The speed of retracting movement of the piston rod 34 is matched to the speed of advance of the conveyor 11 so that the nozzles advance longitudinally at generally the same speed as the containers 13 without interference. Similarly the filling cycle of the nozzles, i.e. the time during which the nozzles are lowered into the containers, raised as they deliver the fluid product into the containers, and brought upwardly to the retracted position (these motions being controlled by actuation of the motor 21 and of the posts 20) is arranged to take place within the duration of the retraction stroke of the cylinder 34 so that by the time this retraction movement is complete, the group of containers in the filling station have been filled to the desired extent, and the nozzles 23 retracted upwardly to a position where they are clear of the containers. The downstream horizontal travel of the main beam 18 ends when the pumps confirm the filling is completed and when the contact switch (not shown) of the upper position of the nozzles is reached. The main beam 18 stroke varies with the container size, the filling volume, the filling speed and the main beam speed. If the end of the stroke is reached before the end of the fill, the pumping of liquid in the containers will continue with the main beam staying fixed until the proper signals are given to end the cycle. When the nozzles have been retracted, the clamp plates 36 are immediately separated to release the containers. In view of the fact that the end gate 46 is open, the filled containers are carried out of the filling station on the conveyor 11 for further processing, passing a second counter 45 which verifies that all of the batch of containers 13 have left the filling station.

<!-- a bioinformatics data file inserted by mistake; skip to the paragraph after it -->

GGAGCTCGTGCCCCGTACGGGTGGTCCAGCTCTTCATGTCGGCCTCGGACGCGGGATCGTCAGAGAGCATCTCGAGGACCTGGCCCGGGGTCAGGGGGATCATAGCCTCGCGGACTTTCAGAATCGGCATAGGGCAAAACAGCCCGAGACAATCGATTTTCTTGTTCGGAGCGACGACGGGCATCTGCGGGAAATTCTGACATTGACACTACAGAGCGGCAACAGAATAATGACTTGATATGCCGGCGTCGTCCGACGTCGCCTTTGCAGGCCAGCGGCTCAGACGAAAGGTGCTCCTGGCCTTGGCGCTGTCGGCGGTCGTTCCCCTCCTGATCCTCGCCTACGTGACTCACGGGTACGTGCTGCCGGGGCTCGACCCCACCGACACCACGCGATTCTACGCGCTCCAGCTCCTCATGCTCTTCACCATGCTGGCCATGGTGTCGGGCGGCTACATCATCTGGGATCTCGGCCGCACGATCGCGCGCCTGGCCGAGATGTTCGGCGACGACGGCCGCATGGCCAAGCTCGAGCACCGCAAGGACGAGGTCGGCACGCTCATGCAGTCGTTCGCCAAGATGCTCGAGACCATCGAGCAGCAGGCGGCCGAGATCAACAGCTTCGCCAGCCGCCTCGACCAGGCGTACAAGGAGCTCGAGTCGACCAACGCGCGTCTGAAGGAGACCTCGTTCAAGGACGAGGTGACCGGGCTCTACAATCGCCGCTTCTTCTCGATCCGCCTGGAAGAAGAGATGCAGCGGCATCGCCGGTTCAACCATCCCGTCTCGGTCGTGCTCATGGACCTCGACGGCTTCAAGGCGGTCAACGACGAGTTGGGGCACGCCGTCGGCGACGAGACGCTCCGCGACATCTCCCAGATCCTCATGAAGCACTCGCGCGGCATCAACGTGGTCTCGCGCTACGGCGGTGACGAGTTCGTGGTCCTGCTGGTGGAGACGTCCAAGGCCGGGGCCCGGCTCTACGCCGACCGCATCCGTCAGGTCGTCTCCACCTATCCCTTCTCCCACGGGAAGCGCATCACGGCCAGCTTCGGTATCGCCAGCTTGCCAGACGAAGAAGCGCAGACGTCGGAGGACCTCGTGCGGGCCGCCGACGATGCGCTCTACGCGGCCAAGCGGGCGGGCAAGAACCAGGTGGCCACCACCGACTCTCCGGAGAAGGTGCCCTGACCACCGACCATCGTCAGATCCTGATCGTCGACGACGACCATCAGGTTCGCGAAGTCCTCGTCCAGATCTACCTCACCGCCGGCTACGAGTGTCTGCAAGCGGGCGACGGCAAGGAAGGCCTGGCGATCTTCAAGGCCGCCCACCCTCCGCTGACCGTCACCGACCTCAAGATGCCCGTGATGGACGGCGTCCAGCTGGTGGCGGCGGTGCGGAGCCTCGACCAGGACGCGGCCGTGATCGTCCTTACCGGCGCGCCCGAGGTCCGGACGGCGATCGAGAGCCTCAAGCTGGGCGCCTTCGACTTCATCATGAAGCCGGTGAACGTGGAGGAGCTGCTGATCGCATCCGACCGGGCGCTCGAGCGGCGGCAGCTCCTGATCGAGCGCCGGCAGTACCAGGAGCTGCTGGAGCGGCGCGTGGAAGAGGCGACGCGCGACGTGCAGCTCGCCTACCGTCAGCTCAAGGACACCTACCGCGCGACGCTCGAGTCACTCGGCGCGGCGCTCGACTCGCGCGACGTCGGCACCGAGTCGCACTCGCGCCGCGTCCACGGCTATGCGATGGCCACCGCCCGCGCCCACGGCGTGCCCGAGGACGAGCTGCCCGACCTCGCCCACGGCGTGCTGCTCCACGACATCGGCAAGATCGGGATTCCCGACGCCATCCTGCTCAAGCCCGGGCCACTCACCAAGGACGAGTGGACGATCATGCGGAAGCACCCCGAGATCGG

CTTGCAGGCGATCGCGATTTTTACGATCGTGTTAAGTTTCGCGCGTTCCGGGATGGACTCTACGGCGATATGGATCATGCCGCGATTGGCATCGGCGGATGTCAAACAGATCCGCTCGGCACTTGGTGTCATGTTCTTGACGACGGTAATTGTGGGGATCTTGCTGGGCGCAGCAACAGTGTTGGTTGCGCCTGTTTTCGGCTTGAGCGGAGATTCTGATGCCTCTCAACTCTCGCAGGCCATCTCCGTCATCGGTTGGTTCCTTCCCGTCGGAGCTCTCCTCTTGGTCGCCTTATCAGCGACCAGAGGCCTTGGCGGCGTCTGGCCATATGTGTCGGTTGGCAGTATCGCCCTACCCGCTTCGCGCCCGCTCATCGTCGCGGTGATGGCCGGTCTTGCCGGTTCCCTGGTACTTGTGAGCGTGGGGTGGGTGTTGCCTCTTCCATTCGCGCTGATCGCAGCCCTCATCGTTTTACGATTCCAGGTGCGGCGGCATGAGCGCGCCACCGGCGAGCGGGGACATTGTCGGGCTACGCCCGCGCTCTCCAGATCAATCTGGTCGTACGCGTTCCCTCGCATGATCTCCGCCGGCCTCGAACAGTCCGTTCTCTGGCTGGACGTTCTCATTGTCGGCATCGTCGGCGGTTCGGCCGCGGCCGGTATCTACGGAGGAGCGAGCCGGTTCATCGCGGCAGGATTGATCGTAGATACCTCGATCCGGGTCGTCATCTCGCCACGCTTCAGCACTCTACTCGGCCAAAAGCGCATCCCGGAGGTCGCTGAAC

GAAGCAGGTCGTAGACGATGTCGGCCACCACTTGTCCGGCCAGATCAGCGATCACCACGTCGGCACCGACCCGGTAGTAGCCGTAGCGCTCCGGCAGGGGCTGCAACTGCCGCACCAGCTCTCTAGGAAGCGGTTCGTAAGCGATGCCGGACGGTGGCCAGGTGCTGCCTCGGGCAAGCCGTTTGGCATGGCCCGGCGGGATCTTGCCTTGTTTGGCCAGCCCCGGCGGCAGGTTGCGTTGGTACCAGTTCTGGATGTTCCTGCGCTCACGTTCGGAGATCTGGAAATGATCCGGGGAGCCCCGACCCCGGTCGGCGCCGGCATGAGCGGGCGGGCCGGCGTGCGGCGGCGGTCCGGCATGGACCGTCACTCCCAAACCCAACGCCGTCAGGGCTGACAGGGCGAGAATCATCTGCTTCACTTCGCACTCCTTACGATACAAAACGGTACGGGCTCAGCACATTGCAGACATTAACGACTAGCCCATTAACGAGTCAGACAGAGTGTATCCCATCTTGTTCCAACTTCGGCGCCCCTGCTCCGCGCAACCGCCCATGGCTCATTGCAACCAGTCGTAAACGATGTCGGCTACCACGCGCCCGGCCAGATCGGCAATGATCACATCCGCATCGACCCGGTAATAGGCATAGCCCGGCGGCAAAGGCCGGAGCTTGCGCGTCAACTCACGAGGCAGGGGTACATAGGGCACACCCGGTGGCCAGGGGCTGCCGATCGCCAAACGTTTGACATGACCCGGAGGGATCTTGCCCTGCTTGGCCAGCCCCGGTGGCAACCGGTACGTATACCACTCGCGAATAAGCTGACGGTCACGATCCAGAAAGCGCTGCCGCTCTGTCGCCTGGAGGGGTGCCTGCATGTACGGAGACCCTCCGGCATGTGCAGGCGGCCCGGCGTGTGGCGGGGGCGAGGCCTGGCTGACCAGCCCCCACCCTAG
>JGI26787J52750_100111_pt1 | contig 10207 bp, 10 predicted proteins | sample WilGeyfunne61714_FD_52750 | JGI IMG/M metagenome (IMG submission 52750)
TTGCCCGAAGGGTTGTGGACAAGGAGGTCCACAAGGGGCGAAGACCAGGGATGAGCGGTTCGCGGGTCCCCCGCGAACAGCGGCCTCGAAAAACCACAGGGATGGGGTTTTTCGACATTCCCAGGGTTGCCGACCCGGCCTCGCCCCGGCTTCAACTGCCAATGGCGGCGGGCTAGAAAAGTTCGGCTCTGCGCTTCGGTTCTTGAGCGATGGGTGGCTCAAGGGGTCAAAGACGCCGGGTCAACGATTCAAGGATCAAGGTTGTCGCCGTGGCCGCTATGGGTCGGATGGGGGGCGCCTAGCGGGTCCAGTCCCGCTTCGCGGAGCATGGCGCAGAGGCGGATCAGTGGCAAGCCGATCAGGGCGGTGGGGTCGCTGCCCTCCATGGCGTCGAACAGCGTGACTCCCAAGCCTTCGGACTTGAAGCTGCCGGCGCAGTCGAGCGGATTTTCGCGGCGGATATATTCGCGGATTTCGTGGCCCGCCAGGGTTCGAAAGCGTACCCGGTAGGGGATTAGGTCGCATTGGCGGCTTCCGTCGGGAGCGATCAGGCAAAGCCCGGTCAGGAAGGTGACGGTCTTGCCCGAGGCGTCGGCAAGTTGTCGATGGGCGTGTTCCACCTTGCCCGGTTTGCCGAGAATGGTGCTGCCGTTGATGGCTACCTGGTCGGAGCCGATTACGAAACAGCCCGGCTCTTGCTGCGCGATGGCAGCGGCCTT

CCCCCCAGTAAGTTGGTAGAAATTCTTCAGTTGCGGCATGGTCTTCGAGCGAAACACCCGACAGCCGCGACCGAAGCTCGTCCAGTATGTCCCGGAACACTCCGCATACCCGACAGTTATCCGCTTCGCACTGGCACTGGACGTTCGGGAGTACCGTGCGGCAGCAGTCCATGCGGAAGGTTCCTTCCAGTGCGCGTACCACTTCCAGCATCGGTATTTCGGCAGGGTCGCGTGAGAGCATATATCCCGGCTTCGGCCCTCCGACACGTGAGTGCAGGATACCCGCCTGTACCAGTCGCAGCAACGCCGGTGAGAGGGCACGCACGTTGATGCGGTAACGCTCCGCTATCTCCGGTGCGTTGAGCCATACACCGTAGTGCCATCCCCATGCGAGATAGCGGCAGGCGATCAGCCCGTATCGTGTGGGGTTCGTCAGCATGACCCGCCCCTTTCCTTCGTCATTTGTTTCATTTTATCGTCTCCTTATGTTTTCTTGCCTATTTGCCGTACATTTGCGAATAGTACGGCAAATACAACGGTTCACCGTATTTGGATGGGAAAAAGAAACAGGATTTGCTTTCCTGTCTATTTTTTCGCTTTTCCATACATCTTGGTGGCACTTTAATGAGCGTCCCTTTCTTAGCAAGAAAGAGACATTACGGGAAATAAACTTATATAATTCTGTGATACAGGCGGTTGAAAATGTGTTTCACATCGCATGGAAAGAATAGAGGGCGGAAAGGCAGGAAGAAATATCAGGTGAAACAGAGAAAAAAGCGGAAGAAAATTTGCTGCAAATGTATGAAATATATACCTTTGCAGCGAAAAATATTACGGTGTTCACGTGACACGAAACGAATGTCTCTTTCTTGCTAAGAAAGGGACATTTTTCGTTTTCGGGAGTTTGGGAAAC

Once the filled containers are clear of the filling station, the end gate 46 is operated to temporarily block exit of any containers from the filling station. As the next batch of containers 13 is being advanced into the filling station, the pneumatic piston 33 is actuated to extend the piston rod and reciprocate the bank of nozzles 23 back to the start position where they are located as shown in FIG. 1. When this position is reached the next filling cycle can commence.
Operation of the different parts of the filling station are performed in a sequence as determined by a machine control system (not shown) the design of which is not discussed herein since it is well understood by those skilled in the art, and indeed may take various forms, and typically will include various timers, switches and actuators that are operated in a desired sequence under the control of a central processor computer.
The invention is not restricted to the precise details of the embodiment discussed above and disclosed in the accompanying drawings, but rather encompasses all embodiments and variations as come within the scope of the following claims.
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|U.S. Classification||141/135, 141/372, 141/180, 141/269, 141/165, 141/270, 141/137|
|International Classification||B67C3/22, B65B39/14, B67C3/04, B65B43/54, B67C7/00, B67C3/26|
|Cooperative Classification||B67C3/26, B67C3/04, B65B39/14, B67C2007/006, B67C3/22, B65B43/54|
|European Classification||B67C3/04, B65B43/54, B65B39/14, B67C3/26, B67C3/22|
|Jun 22, 1998||AS||Assignment|
Owner name: KALISH CANADA INC., CANADA
Free format text: ASSIGNMENT OF ASSIGNORS INTEREST;ASSIGNOR:DREWITZ, HUGUES;REEL/FRAME:009280/0887
Effective date: 19980615
|May 14, 2003||REMI||Maintenance fee reminder mailed|
|Jul 28, 2003||AS||Assignment|
|Oct 27, 2003||LAPS||Lapse for failure to pay maintenance fees|
|Dec 23, 2003||FP||Expired due to failure to pay maintenance fee|
Effective date: 20031026
|Feb 23, 2004||AS||Assignment|
|Mar 24, 2004||AS||Assignment|
|May 26, 2004||AS||Assignment|
|Oct 7, 2004||AS||Assignment|